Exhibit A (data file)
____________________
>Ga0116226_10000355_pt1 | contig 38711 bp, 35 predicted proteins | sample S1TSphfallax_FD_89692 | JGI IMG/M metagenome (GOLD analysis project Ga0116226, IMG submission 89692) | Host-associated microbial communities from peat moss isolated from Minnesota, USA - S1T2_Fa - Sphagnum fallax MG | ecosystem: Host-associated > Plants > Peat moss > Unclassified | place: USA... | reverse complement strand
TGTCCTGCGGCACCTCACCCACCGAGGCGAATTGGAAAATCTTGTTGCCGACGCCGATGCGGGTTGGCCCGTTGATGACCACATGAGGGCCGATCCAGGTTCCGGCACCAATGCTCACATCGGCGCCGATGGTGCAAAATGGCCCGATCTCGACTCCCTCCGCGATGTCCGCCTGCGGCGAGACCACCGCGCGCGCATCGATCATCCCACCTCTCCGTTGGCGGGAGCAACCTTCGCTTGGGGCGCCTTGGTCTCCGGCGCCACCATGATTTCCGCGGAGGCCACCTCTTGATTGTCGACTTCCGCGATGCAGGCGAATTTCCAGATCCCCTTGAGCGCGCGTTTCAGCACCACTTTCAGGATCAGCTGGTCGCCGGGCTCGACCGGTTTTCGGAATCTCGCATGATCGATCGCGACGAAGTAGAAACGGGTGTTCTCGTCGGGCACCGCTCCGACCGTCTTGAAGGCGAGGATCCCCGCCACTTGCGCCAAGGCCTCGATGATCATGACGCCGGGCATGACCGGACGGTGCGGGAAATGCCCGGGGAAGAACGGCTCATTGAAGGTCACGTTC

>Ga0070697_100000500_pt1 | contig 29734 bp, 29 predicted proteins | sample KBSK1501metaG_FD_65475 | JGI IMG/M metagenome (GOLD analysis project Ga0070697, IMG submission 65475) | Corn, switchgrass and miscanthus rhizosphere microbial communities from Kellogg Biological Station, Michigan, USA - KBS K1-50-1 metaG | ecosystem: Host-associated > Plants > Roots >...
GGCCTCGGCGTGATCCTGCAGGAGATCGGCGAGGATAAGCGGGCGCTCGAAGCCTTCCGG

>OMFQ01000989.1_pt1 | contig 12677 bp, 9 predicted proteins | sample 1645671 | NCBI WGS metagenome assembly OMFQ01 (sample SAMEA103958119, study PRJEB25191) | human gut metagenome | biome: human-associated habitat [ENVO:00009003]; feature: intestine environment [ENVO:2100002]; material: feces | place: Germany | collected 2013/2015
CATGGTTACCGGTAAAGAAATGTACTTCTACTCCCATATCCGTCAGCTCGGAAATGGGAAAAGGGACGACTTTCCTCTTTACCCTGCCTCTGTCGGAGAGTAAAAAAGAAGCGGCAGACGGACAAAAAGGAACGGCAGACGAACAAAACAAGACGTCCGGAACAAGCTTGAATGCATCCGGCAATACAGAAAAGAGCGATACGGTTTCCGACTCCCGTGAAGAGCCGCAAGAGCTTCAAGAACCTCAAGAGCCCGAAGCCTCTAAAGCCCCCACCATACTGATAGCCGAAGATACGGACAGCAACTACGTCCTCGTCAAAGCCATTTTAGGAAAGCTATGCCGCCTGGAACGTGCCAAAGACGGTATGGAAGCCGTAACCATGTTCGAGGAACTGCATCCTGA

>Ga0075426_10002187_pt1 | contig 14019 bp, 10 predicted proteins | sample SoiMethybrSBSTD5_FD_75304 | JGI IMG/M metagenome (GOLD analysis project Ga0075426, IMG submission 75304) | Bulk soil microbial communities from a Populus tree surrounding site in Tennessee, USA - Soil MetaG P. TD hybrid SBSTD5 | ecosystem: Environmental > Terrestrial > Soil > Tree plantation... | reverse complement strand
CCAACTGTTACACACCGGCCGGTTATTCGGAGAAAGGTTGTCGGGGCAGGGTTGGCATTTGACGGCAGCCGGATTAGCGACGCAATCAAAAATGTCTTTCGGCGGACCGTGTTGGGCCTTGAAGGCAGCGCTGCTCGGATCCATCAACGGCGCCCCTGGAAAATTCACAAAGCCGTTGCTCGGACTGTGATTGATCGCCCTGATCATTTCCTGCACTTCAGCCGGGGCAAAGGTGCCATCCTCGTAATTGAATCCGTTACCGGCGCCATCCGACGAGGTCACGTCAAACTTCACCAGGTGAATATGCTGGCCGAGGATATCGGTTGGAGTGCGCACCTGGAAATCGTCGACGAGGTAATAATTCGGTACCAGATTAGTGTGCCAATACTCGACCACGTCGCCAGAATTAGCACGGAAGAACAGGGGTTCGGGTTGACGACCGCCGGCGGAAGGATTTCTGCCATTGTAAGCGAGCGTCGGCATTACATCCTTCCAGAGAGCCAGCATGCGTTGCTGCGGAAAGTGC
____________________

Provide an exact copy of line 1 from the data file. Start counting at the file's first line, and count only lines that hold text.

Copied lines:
>Ga0116226_10000355_pt1 | contig 38711 bp, 35 predicted proteins | sample S1TSphfallax_FD_89692 | JGI IMG/M metagenome (GOLD analysis project Ga0116226, IMG submission 89692) | Host-associated microbial communities from peat moss isolated from Minnesota, USA - S1T2_Fa - Sphagnum fallax MG | ecosystem: Host-associated > Plants > Peat moss > Unclassified | place: USA... | reverse complement strand